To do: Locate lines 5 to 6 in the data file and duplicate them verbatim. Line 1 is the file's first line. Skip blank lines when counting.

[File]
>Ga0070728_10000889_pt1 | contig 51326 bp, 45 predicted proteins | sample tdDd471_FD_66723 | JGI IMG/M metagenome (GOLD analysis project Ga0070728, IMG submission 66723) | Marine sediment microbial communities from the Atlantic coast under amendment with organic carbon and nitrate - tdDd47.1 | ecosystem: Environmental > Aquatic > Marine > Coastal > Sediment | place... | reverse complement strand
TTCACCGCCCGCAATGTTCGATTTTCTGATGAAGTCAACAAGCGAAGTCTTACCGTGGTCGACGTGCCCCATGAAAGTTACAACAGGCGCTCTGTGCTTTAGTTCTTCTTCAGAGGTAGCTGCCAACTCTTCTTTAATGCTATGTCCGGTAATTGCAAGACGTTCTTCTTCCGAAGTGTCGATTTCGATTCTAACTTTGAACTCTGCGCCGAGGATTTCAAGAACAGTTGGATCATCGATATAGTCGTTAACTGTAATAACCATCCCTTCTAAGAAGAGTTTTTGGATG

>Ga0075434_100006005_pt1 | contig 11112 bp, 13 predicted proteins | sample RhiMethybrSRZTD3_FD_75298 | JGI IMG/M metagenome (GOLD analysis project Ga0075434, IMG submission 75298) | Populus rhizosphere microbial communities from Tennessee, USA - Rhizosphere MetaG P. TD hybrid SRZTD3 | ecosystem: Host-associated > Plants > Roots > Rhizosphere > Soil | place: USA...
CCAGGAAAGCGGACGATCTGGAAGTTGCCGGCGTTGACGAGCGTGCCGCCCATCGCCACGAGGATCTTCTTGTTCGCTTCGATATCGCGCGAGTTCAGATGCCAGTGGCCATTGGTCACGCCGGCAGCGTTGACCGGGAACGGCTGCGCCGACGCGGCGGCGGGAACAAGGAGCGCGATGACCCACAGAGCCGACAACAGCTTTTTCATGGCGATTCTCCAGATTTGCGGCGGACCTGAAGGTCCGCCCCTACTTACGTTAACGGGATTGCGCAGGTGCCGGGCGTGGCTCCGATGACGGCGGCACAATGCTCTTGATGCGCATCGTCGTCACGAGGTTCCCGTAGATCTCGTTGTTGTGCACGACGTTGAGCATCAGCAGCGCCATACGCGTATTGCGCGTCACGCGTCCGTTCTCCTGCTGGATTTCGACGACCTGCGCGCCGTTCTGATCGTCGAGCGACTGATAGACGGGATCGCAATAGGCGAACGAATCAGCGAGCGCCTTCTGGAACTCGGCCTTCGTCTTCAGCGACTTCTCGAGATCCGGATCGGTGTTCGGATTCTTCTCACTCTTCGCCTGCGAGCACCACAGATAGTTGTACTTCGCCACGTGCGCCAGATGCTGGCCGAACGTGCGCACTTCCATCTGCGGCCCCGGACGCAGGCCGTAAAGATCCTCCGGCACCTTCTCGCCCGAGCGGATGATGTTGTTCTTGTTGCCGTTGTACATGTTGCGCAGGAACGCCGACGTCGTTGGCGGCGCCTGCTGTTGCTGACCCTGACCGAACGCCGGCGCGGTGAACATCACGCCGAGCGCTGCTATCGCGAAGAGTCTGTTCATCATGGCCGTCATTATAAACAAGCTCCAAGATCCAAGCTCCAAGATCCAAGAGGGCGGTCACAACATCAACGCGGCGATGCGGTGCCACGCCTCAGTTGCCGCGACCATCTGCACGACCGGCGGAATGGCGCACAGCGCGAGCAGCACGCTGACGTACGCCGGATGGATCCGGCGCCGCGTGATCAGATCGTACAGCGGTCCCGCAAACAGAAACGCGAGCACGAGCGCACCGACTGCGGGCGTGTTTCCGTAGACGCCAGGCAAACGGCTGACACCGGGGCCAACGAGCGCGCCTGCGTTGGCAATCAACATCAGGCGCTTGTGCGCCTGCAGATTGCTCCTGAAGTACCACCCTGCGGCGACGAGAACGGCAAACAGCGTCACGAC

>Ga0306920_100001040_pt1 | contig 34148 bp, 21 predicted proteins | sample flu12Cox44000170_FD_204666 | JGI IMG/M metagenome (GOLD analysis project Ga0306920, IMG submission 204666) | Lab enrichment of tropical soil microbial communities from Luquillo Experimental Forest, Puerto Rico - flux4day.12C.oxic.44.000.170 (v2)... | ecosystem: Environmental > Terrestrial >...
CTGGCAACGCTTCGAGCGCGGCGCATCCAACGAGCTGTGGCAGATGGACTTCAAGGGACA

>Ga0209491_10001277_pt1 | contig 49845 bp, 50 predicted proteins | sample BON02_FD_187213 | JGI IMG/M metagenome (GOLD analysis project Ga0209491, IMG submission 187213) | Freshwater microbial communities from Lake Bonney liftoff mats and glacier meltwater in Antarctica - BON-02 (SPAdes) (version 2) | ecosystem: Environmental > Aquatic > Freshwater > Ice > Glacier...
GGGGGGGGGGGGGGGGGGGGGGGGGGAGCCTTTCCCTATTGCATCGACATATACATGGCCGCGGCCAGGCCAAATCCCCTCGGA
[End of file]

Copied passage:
>Ga0306920_100001040_pt1 | contig 34148 bp, 21 predicted proteins | sample flu12Cox44000170_FD_204666 | JGI IMG/M metagenome (GOLD analysis project Ga0306920, IMG submission 204666) | Lab enrichment of tropical soil microbial communities from Luquillo Experimental Forest, Puerto Rico - flux4day.12C.oxic.44.000.170 (v2)... | ecosystem: Environmental > Terrestrial >...
CTGGCAACGCTTCGAGCGCGGCGCATCCAACGAGCTGTGGCAGATGGACTTCAAGGGACA